The random() function allows you to add uncertainty to your program. It returns a number between 0-1000 with roughly equal probability. The example shown here will turn on Out_A 50% of the time, and otherwise turn it off.
There are six basic types of comparison supported by Teagueduino.
X == Y
X is equal to Y. True if X is the same value as Y; otherwise False.
X != Y
X is not equal to Y. True if X is not the same value as Y; otherwise False.
X < Y
X is less than Y. True if X has a lower value than Y; otherwise False.
X > Y
X is greater than Y. True if X has a greater value than Y; otherwise False.
X <= Y
X is less than or equal to Y. True if X has the same or lower value than Y; otherwise False.
X >= Y
X is greater than or equal to Y. True if X is the same or has a greater value than Y; otherwise False.
There are five basic mathematical operations built into Teagueduino. These operations can be used when setting any variable.
X + Y
X plus Y. Add X to Y.
X - Y
X minus Y. Subtract Y from X.
X / Y
X divided by Y. Divide X by Y. Note that dividing a number by zero is not possible. Teagueduino will continue to run using 1 for the denominator instead of 0.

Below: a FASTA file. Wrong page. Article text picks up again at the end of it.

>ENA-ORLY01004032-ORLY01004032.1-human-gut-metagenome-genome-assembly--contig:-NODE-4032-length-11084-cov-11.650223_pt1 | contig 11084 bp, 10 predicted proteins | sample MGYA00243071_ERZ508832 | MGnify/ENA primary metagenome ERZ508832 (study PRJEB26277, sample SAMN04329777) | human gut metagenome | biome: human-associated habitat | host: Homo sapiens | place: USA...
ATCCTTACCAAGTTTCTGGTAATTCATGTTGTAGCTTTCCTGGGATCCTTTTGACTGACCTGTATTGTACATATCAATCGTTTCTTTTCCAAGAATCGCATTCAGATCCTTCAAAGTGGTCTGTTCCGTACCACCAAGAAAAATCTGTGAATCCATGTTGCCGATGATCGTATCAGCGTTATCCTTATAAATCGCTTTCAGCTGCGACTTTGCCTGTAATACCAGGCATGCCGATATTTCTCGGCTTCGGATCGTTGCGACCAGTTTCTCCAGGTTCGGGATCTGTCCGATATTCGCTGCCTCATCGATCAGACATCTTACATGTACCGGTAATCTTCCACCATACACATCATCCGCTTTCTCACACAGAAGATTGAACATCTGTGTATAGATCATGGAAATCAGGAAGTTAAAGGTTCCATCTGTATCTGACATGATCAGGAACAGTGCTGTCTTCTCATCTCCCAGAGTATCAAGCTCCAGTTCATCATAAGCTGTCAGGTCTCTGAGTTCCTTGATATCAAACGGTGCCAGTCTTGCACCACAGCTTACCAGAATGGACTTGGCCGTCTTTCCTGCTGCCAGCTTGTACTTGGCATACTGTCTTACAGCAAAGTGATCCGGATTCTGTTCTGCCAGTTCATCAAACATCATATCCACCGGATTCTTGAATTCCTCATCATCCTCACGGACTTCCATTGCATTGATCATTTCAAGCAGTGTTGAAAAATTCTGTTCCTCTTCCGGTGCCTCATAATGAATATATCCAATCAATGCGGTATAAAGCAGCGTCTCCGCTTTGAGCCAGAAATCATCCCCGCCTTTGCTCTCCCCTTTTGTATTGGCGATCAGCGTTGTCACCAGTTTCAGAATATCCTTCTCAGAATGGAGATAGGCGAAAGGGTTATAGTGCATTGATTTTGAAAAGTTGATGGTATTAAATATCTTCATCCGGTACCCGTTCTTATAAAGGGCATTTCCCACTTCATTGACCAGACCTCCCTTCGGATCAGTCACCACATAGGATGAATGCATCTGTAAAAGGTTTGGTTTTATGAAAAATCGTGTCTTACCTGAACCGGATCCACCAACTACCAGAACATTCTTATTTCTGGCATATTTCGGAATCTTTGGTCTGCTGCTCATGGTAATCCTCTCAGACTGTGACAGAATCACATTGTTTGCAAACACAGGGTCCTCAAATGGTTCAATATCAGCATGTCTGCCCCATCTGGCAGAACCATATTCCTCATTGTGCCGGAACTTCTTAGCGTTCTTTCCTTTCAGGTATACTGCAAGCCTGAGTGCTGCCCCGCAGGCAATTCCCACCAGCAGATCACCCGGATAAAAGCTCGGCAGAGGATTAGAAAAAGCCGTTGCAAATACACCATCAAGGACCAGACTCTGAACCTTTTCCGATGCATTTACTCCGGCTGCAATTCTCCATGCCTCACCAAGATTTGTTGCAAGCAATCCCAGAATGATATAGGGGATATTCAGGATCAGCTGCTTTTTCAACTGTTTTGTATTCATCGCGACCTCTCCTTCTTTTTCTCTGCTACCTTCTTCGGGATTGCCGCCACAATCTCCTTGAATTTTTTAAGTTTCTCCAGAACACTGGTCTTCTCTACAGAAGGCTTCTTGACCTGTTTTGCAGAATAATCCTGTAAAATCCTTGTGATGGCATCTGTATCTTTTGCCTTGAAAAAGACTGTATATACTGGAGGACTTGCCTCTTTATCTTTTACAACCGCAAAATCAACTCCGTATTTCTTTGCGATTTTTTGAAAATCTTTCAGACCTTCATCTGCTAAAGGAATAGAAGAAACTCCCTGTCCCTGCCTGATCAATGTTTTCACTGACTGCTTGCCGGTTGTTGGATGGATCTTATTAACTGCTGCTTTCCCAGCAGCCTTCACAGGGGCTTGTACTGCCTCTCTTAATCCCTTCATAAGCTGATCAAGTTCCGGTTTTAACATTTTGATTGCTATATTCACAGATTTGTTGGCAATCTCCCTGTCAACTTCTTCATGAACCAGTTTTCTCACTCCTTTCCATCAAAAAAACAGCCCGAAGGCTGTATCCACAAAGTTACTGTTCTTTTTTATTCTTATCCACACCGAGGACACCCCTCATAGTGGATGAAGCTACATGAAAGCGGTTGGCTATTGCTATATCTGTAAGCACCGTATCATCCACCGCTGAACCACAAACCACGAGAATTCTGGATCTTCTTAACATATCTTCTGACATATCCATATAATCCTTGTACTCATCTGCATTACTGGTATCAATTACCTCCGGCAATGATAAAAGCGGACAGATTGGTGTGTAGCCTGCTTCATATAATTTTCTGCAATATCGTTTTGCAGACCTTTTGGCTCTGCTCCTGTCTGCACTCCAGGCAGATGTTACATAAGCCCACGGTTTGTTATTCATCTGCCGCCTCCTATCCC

X * Y
X times Y. Multiple X and Y.
X % Y
X modulo Y. Find the remainder when dividing X by Y.
If( )
An If() statement tests if a condition is true (see Comparison). When the statement is true, all code between curly braces from "{" to "}" will be executed. To run code when the statement is false, place it directly after the next "} else {" statement.
Delay( )
The Delay() statement waits for the specified number of milliseconds (thousandths of a second) and then allows the program to continue. This example shows how to blink a light in a very controlled way; it is turned off for 250mSec, then turned on for 500mSec.
Waituntil( )
The Waituntil() statement forces the program to stop until the specified condition is true. The example shown here waits for the user to press a button on In_1 and then proceeds to turn on Out_A and Out_B.
While( )
The While() statement is essentially a looping If() statement. If the specified condition is true, everything between "{" and "}" will be run continuously, or looped, until the condition becomes false. This example code loops 1000 times, smoothly ramping up the brightness of an LED on Out_A.